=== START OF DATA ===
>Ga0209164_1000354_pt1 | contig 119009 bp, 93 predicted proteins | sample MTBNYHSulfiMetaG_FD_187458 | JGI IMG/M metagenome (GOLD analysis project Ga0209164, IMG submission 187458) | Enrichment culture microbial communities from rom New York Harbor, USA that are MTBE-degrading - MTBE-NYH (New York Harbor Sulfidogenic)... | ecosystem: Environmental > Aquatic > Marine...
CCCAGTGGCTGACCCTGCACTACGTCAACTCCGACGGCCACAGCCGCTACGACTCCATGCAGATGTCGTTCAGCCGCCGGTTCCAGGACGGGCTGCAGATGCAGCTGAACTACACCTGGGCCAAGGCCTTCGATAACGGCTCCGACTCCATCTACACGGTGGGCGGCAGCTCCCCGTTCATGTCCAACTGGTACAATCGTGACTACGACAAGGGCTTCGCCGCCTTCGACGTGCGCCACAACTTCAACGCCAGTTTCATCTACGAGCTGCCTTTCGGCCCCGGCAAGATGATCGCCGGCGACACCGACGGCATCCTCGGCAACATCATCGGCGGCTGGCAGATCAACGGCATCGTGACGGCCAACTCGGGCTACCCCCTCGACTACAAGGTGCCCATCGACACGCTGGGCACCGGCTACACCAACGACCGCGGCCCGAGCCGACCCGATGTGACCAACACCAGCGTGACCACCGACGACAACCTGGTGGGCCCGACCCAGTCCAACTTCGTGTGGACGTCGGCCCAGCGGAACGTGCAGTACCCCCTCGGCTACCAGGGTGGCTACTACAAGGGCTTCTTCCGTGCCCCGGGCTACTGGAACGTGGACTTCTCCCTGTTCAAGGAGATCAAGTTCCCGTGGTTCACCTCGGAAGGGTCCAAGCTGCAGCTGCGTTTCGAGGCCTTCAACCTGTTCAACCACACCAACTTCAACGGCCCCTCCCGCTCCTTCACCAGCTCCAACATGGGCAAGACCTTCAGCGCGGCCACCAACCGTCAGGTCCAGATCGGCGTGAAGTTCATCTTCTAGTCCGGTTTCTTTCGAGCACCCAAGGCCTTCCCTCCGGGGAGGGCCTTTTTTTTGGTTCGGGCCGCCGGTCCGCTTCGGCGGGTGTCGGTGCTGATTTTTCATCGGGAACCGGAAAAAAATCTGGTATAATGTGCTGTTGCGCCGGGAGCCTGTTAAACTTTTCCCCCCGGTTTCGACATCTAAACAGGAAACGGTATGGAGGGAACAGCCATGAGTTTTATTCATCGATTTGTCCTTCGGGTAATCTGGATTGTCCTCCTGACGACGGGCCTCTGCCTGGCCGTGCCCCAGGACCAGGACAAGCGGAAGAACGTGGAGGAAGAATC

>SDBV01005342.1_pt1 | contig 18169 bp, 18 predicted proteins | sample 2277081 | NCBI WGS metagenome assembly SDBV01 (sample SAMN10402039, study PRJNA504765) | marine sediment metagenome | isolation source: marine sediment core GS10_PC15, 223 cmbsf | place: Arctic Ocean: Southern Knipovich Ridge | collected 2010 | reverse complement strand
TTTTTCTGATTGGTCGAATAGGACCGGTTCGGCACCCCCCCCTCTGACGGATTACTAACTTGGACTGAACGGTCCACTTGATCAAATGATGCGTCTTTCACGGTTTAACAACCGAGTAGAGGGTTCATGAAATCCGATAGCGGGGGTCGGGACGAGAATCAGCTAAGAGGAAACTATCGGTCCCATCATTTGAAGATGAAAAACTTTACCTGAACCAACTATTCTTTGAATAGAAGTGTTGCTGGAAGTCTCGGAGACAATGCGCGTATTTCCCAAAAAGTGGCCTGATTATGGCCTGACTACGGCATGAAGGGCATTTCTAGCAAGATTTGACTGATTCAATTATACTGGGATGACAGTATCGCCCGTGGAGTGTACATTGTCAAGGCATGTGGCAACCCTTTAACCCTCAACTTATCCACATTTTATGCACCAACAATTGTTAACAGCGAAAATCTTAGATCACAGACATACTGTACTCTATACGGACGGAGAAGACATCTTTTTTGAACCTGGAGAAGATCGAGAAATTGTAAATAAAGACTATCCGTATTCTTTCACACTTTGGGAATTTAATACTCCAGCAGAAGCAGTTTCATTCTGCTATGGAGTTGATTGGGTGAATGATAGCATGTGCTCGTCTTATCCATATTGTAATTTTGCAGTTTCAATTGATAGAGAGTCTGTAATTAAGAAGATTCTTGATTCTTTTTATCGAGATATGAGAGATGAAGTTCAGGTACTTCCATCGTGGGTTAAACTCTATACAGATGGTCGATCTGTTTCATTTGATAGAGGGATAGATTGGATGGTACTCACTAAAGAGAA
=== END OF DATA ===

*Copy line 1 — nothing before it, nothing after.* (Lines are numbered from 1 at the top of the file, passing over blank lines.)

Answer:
>Ga0209164_1000354_pt1 | contig 119009 bp, 93 predicted proteins | sample MTBNYHSulfiMetaG_FD_187458 | JGI IMG/M metagenome (GOLD analysis project Ga0209164, IMG submission 187458) | Enrichment culture microbial communities from rom New York Harbor, USA that are MTBE-degrading - MTBE-NYH (New York Harbor Sulfidogenic)... | ecosystem: Environmental > Aquatic > Marine...